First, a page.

Product Reviews from a Scientific Perspective

Wednesday, January 12, 2011

Clear Care - Hydrogen Peroxide Lens Cleaner Part I

How does Clear Care work? Does Clear Care work?
Note: By using the information presented in this blog, you agree to the terms described in the post entitled "Mission Statement and Disclaimer." Basically, you can't sue.
Clear Care

The packaging, complete with basic directions.
How does Clear Care work?
Overview: Clear Care, by CIBA Vision, is a new lens cleaner solution. However, unlike most lens cleaner solutions, this uses hydrogen peroxide. The hydrogen peroxide presumably disinfects and removes protein from the lenses better than an enzymatic cleaner. Plus, the bubbling is really cool to watch.
Mechanics: There are really two main things that a lens cleaner does. First: disinfect it. Second: remove proteins.
Disinfecting the lens basically keeps your eye from becoming infected by bacteria or fungus. This is pretty important, and not always guaranteed, considering that Bausch & Lomb’s ReNu with MoistureLoc actually caused fungal infections, leading to a lawsuit from some 600 users.
Removing proteins from the lenses will keep your lenses “fresher” longer. These proteins naturally come from your eyes, and when they build up on your
lenses, will make them feel “thicker,” less flexible, dryer, and can even prevent oxygen from reaching your eye. Protein buildup on a lens is like caking your skin with mud. Your skin will be thicker, less flexible, dryer (because the mud will absorb any natural moisture from your skin), and your skin can’t breathe because its pores are being blocked up.
The way that Clear Care both disinfects and removes proteins is by using hydrogen peroxide. Hydrogen peroxide naturally breaks down into H2O and a single oxygen atom, called a free radical. Free radicals are really reactive, reacting with whatever organic molecule that’s nearby. Of course, by reacting, we mean that it destroys it. Think of a free radical as a spark that can light anything on fire.

This means that the hydrogen peroxide can destroy most, if not all, germs and bacteria and fungi that surround the lenses. Basically, a bacteria or fungus cell has a skin. And like us, if you destroy that skin, you destroy the life of that germ. Its contents spill out, and the insides get destroyed. The only way a germ can cause trouble is by reproducing, because when it makes more of itself, there are more germs, which can release even more waste (just like us, any living organisms “poops”). But when we destroy the skin of a germ, the insides spill out and can’t work together, kind of like if you dismantle the pieces of your computer it’ll stop working.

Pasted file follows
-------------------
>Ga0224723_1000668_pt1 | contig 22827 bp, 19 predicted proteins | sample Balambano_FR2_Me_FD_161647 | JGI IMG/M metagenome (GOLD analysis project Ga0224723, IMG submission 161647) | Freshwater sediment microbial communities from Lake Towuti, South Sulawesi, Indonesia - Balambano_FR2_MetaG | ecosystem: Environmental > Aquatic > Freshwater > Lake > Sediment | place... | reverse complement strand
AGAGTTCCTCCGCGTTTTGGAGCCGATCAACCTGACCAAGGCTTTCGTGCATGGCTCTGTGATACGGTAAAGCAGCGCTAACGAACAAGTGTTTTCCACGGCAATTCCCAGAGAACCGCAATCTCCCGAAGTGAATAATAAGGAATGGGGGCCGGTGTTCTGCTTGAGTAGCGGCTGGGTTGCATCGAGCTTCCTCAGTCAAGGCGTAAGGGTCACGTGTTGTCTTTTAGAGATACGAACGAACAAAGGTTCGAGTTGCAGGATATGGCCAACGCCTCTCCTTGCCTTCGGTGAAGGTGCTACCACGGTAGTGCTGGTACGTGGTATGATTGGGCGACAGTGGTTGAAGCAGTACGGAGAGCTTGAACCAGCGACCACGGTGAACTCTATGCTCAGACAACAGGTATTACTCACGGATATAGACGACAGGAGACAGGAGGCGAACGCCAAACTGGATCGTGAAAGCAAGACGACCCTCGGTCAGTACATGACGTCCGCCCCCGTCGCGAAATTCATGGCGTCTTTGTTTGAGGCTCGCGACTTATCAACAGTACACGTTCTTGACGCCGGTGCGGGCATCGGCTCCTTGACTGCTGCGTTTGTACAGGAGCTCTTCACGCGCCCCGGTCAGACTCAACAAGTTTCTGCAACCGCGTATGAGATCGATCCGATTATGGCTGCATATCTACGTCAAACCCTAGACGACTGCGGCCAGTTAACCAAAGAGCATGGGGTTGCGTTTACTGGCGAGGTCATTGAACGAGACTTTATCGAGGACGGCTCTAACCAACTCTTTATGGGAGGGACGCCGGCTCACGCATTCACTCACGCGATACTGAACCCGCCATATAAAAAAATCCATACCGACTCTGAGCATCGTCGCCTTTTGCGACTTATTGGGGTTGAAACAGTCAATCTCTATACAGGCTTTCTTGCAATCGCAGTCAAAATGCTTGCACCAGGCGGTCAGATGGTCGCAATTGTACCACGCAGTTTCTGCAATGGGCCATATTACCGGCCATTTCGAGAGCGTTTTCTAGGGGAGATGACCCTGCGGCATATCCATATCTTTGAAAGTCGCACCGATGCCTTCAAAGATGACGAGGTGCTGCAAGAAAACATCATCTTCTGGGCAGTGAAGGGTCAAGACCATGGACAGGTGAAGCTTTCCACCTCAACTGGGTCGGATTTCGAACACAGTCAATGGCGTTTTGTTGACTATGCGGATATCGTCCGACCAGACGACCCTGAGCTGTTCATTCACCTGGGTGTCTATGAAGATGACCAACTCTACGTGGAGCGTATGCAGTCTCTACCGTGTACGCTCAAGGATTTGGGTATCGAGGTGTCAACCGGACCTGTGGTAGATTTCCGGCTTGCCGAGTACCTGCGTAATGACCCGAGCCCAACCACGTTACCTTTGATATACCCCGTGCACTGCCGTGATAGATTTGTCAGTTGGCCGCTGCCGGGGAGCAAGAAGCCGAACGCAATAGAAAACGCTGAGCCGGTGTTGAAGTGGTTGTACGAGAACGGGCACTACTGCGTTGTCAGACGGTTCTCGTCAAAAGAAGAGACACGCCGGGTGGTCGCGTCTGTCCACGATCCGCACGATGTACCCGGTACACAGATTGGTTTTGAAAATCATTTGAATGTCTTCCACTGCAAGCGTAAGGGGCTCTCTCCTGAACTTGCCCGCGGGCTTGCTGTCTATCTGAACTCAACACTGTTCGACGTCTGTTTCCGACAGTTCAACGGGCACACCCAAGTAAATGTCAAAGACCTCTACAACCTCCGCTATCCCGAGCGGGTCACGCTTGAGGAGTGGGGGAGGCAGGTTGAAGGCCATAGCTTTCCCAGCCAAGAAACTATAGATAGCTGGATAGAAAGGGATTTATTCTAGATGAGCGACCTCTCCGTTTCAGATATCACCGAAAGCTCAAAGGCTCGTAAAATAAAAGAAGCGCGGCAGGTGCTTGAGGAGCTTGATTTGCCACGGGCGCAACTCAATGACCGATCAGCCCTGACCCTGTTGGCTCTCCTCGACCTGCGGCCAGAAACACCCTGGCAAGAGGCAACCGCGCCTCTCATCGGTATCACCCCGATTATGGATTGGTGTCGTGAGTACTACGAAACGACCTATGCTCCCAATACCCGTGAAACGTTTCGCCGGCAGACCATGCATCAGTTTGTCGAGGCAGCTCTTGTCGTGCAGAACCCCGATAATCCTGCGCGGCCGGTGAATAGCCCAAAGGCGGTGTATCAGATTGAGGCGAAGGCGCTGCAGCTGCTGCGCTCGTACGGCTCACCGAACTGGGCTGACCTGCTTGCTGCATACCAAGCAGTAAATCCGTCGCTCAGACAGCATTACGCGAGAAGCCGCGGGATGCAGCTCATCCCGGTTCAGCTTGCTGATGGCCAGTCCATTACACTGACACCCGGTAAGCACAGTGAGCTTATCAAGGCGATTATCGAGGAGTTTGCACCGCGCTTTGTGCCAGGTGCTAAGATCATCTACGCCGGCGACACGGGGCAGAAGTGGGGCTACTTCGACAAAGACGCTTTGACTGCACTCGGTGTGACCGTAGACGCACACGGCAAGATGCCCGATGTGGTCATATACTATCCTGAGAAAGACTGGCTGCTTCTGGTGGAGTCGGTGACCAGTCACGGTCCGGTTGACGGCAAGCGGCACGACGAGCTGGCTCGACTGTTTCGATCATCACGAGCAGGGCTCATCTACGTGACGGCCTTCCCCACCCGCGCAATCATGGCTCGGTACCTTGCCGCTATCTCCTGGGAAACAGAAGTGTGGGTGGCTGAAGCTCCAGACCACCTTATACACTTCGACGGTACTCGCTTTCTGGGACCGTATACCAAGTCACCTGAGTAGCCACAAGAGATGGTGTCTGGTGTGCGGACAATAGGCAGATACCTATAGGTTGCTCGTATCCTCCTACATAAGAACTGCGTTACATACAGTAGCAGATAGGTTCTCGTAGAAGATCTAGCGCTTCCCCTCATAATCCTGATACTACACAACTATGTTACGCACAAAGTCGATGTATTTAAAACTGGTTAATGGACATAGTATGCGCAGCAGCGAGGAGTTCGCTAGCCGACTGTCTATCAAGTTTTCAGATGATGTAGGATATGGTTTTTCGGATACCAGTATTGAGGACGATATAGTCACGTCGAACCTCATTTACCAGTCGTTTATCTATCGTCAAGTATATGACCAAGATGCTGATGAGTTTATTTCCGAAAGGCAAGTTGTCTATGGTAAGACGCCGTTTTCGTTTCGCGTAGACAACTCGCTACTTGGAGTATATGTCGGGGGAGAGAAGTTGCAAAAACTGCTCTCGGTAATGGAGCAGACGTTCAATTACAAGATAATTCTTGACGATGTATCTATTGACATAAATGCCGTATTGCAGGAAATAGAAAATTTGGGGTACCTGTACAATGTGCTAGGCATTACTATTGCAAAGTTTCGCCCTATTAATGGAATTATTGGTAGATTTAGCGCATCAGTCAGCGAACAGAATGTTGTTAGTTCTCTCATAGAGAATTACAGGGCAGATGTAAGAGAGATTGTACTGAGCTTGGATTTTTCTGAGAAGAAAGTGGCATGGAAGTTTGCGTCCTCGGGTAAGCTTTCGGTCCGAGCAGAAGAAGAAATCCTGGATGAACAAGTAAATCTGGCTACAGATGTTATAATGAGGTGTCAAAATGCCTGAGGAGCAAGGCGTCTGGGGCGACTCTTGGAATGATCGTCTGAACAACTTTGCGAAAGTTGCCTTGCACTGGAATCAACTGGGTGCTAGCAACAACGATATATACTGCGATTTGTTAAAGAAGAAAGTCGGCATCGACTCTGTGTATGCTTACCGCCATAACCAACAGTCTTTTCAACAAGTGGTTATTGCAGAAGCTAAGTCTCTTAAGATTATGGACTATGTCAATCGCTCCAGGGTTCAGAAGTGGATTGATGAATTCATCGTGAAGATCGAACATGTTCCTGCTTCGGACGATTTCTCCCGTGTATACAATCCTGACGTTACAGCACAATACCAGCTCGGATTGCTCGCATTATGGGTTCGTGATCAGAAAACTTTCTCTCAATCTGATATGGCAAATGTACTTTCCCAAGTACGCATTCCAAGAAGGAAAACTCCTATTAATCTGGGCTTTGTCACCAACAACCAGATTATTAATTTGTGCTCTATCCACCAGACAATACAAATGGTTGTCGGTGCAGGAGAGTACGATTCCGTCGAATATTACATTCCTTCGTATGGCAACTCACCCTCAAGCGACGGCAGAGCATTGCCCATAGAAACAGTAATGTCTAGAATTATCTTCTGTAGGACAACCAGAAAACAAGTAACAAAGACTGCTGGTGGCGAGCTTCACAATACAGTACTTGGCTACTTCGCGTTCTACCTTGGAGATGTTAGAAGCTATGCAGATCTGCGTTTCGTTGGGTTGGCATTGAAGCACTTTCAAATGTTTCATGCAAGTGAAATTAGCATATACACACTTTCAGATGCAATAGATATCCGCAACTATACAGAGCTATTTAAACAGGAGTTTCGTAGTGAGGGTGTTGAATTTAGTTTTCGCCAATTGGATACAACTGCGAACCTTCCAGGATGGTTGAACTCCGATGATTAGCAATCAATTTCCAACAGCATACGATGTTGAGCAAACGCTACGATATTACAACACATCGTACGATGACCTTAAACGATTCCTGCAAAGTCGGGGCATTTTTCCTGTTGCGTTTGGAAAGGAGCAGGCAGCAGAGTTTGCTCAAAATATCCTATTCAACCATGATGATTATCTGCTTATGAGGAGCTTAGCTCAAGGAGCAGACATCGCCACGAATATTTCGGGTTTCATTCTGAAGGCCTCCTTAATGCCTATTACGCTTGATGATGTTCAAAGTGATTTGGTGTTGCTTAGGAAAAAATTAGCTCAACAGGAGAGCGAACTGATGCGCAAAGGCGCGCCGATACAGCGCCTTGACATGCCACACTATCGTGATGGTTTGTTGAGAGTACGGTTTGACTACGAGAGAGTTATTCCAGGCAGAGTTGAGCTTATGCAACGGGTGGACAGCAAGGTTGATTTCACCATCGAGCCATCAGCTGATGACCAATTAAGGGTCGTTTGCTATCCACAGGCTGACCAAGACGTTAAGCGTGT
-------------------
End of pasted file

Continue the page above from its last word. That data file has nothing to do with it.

I wish I could claim that I had my little four year old draw this, but alas, it is indeed my crappy little drawing.
So the hydrogen peroxide does a great job in disinfecting, but what about removing proteins? Well, it’s not as great as disinfecting. It turns out that punching holes in the skin of a huge bacteria cell is a lot easier than destroying a much smaller protein molecule. It’s as if you have a bag of popcorn (the cell), compared to a single popcorn (the proteins). Sure, it’s easy to rip a hole somewhere in the bag, but it’s harder to rip apart every single popcorn piece. Especially when those popcorn pieces are stuck into your carpet (the surface of the lens).
Still, the company claims that the “bubbling action removes protein, dirt and build-up.” So basically, as the little bubbles float up, they’ll kind of rub against the surface of the lens, pushing away the proteins.
The metal catalyst just makes the reaction go fast enough. Normally, if you just put your lens in a bottle of hydrogen peroxide solution, there won’t be much bubbling. If you watch the lens case closely, most of the bubbles being produced are from the metal catalyst. The metal catalyst doesn’t cause the hydrogen peroxide to break down into water and oxygen, but it does make it go much faster. A process that could take days or even weeks to finish is done in less than six hours, keeping the cleaning process merely overnight. 

Most Clear Care packages contain two bottles of solution. I'd buy this over the single one simply to save money, and save the environment extra lens cases. Click on the picture to purchase online.

Click on the picture above to purchase directly at K-mart. 
Alternatively, you might be able to find this product here, unlike the local CVS and other chain drug stores. These vendors give pretty huge discounts, and often (but not always) free shipping.

Be sure to check out Part II of this topic


  1. Hydrogen peroxide solutions are the only way to kill Acanthamoeba, which led to the recall of Complete contact lens solution back in 2007.

    Multipurpose solutions simply do not work against Acanthamoeba, probably because the cyst form renders it resistant to many chemicals. Because peroxide solutions work by oxidation, though, it can break down the cysts.

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